Superintendent Hilda Maldonado, assistant superintendent Meg Jetté, assistant deputy director of Public Health Susan Klein-Rothschild, assistant superintendent of human resources John Becchio, assistant superintendent of secondary education Shawn Carey, public information officer Camie Barnwell, executive assistant Sandra Trujilio, board president Laura Capps, boardmember Wendy Sims-Moten, boardmember Jackie Reid, director of partnerships and community engagement Patricia Madrigal, administrative coordinator at LAUSD Ana Escobedo, chief educational technology officer Todd Ryckman, executive director of diversity, equity, and family engagement Maria Larios-Horton, boardmember Rose Muñoz, boardmember Kate Ford, and assistant superintendent Frann Wageneck. | Credit: Courtesy

Families and teachers in the Santa Barbara Unified School District got a look at the hybrid instruction plan that will be available in the beginning of 2021 on Tuesday, and there was still no common ground in sight.

“As a student body, there is not an overall consensus of what we want to do, as shown by student survey results almost split down the middle” said Maya Samarasen, a senior at Dos Pueblos High School speaking on behalf of herself and peers. “We would appreciate schools acknowledging that that’s okay, so we can erase the stigma of the other side.” 

For months, the decision to go back to in-person instruction or not has been a contentious issue in the district community. Generally, parents and students are close to evenly split in their preference, although some are pushing schools to reopen and some students held a protest over it last week. Teachers have overwhelmingly been against returning to in-person learning until pandemic conditions are safer. 

Although the state and county has said schools may reopen with pandemic protocols in the current red tier, Santa Barbara Unified has decided to wait until January 19 to implement its hybrid model, a combination of distance learning and in-person instruction.

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“This [hybrid] schedule isn’t feasible,” said Charles Clow, a high school teacher in the district. “Asking teachers to differentiate over Zoom and do so in the classroom simultaneously is not a realistic expectation.… We are still in a pandemic. Some projections show that by our reopening date, as many as 400,000 Americans could have died from COVID-19.”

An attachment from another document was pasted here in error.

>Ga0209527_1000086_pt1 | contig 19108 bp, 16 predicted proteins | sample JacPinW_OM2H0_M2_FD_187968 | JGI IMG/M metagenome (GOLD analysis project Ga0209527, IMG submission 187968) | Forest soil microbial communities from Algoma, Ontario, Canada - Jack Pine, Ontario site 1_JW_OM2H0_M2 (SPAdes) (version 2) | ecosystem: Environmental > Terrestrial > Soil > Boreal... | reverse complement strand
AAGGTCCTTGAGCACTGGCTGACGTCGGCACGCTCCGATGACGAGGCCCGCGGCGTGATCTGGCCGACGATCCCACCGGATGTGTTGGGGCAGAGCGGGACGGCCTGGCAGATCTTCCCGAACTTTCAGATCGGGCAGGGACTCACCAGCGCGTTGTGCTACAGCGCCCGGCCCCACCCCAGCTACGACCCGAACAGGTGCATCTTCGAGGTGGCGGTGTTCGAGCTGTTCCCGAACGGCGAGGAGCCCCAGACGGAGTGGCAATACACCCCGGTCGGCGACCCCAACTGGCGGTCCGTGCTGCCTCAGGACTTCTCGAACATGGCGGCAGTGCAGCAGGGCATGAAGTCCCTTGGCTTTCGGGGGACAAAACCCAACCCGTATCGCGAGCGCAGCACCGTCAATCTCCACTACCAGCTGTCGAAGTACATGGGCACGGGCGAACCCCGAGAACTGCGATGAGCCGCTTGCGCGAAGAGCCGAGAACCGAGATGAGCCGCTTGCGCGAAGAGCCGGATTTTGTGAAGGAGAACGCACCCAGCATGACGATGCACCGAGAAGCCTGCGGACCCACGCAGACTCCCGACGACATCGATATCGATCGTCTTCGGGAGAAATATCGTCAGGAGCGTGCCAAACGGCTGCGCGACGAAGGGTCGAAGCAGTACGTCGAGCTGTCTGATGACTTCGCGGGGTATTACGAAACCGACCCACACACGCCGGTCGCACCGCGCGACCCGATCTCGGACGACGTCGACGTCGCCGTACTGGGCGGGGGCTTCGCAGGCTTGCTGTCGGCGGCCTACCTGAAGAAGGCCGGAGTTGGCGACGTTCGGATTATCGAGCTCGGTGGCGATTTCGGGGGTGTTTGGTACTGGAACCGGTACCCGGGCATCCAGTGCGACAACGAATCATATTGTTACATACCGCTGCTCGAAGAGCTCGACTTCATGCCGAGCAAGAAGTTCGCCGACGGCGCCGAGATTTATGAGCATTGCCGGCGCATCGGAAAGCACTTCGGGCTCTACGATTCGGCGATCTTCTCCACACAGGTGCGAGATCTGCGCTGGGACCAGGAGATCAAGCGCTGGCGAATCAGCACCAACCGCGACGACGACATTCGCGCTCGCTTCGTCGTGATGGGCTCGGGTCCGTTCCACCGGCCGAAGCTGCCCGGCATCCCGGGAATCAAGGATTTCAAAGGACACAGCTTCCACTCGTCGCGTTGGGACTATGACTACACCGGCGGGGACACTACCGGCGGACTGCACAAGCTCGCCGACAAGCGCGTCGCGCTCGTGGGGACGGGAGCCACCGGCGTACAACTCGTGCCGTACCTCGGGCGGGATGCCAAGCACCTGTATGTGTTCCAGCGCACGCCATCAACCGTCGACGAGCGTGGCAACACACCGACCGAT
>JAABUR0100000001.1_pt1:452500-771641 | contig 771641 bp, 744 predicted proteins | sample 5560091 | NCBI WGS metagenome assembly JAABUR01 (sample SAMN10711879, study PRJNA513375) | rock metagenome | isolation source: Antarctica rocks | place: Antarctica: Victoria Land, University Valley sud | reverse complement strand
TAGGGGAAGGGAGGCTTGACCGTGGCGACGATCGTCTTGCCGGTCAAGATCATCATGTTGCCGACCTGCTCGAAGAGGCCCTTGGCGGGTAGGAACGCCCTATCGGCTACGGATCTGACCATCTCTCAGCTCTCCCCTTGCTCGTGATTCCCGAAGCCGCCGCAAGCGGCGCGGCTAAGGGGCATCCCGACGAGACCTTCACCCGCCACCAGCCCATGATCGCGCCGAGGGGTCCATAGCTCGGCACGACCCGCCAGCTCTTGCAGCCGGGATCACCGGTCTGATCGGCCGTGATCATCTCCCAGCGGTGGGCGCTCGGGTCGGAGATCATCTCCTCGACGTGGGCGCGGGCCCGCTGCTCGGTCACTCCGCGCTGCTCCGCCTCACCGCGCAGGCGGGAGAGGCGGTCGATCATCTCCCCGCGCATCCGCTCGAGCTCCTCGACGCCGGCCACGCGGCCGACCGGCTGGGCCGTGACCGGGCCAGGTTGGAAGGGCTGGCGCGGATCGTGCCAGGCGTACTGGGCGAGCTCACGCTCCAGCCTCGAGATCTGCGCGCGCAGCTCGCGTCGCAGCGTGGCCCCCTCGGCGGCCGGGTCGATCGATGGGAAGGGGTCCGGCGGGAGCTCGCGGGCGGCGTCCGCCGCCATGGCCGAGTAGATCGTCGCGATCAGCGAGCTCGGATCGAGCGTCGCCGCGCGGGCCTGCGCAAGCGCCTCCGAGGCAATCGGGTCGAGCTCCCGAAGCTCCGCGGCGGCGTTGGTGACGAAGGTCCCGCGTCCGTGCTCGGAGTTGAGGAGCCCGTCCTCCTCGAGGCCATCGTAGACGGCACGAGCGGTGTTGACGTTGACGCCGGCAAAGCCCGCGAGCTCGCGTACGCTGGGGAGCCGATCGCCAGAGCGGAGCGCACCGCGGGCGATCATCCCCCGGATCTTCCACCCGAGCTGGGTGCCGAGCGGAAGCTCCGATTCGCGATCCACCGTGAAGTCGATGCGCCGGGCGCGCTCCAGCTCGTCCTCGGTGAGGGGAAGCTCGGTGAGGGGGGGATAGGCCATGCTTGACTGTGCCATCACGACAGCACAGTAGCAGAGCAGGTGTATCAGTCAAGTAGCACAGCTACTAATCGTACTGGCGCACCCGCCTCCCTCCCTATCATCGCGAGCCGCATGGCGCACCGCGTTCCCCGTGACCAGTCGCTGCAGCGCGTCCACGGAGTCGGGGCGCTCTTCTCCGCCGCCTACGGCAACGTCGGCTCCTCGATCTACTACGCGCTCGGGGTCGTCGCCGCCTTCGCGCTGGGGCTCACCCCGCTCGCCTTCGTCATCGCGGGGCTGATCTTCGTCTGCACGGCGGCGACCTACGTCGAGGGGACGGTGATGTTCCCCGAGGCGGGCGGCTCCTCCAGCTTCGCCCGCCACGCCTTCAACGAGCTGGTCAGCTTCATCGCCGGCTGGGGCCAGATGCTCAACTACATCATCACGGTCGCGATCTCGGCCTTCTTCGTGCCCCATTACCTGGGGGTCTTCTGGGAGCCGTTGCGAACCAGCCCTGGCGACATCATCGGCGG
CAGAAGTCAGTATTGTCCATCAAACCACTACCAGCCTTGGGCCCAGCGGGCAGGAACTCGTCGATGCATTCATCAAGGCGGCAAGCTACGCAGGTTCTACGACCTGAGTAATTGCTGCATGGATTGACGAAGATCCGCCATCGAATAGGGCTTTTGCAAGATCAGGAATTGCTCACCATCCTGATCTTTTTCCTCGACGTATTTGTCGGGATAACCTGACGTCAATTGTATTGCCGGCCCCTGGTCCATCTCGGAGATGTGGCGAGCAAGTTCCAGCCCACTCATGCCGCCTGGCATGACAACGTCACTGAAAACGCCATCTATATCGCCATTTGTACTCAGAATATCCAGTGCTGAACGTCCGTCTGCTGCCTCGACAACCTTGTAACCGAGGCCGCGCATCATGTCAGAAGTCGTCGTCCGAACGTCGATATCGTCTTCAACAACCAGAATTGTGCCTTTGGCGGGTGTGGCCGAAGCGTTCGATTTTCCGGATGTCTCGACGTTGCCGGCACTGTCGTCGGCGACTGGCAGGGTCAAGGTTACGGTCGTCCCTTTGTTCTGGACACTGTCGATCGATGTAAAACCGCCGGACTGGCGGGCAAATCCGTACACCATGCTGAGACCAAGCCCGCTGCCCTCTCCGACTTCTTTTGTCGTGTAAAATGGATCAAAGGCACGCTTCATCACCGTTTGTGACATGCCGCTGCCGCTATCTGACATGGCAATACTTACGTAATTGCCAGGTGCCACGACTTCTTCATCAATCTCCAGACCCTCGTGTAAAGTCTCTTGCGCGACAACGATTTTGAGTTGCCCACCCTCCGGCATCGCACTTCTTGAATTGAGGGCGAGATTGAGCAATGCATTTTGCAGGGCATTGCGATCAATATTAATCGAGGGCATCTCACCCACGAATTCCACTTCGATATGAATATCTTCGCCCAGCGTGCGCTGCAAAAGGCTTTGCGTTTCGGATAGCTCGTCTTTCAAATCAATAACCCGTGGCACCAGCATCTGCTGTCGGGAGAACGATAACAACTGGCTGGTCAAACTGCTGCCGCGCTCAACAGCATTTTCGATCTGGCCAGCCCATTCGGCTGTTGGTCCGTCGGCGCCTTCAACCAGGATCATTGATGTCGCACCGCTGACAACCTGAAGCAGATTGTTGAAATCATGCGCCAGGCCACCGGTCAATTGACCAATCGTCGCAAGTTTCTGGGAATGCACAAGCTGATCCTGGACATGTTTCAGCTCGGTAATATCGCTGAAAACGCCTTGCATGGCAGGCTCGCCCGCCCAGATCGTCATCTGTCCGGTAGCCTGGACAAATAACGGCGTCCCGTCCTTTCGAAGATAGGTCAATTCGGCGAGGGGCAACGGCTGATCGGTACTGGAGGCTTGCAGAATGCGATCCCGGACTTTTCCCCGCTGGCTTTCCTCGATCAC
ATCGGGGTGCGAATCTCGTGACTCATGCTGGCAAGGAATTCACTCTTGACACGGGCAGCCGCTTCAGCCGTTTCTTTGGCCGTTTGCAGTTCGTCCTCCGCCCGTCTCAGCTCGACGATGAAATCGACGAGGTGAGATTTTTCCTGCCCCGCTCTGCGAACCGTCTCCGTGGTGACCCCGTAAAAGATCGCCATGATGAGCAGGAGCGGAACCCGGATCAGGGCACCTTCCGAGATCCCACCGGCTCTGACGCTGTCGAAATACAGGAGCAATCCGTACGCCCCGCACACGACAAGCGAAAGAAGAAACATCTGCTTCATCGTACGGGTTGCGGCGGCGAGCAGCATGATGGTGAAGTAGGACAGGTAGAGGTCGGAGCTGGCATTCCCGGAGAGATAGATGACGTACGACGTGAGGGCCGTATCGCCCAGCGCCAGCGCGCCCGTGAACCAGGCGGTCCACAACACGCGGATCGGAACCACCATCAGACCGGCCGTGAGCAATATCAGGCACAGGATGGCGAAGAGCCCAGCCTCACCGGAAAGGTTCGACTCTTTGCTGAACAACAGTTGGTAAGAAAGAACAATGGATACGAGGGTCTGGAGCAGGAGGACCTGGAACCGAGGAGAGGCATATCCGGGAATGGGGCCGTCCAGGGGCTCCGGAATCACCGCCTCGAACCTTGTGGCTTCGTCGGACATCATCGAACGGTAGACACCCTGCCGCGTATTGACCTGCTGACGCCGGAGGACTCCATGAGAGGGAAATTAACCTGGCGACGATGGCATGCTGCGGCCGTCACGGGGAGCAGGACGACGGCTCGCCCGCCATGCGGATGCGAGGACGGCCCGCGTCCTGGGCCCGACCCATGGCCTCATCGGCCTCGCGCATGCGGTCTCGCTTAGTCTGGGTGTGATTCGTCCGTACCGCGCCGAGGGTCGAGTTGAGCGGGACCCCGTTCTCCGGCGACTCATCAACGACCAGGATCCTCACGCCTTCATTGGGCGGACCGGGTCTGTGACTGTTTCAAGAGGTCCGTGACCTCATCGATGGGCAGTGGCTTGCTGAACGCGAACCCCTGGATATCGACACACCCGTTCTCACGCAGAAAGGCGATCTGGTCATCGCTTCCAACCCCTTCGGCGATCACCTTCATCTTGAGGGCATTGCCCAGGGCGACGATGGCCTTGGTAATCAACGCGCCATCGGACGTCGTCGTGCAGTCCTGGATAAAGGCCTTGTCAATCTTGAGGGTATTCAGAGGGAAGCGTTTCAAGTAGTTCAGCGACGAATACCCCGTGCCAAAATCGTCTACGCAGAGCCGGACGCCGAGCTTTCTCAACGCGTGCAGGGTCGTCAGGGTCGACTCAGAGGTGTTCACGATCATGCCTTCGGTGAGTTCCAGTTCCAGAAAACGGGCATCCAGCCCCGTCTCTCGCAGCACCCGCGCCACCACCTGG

The hybrid model would place students into cohorts and allow them to attend classes in person two days a week and online the other three days, with everyone learning online for a half day on Wednesdays. Sports and other extracurriculars are available on campus after school, and families can also choose independent study and remain fully at home with regular contact with their teachers.

The district decided that the hybrid model will go into effect January 19, regardless of whether the county is still in the red tier or has moved into the less-restrictive orange tier. Individual schools will offer webinars this week for a more detailed presentation of the hybrid model.

Although families will have the option to choose the hybrid model or the independent study, teachers do not. 

“I want to respond to comments that teachers are front-line workers like grocery store workers and bank tellers,” said Karen McBride, the president of the Santa Barbara Teacher’s Union. “A bank teller has plexiglass between them and a customer. They are in contact maybe 10 minutes. Being in a classroom for a 60-80 minute period of time is a very different experience.”

Families ultimately have until November 13, when the district will ask them to confirm their decision on whether their child will do hybrid or independent study learning. 

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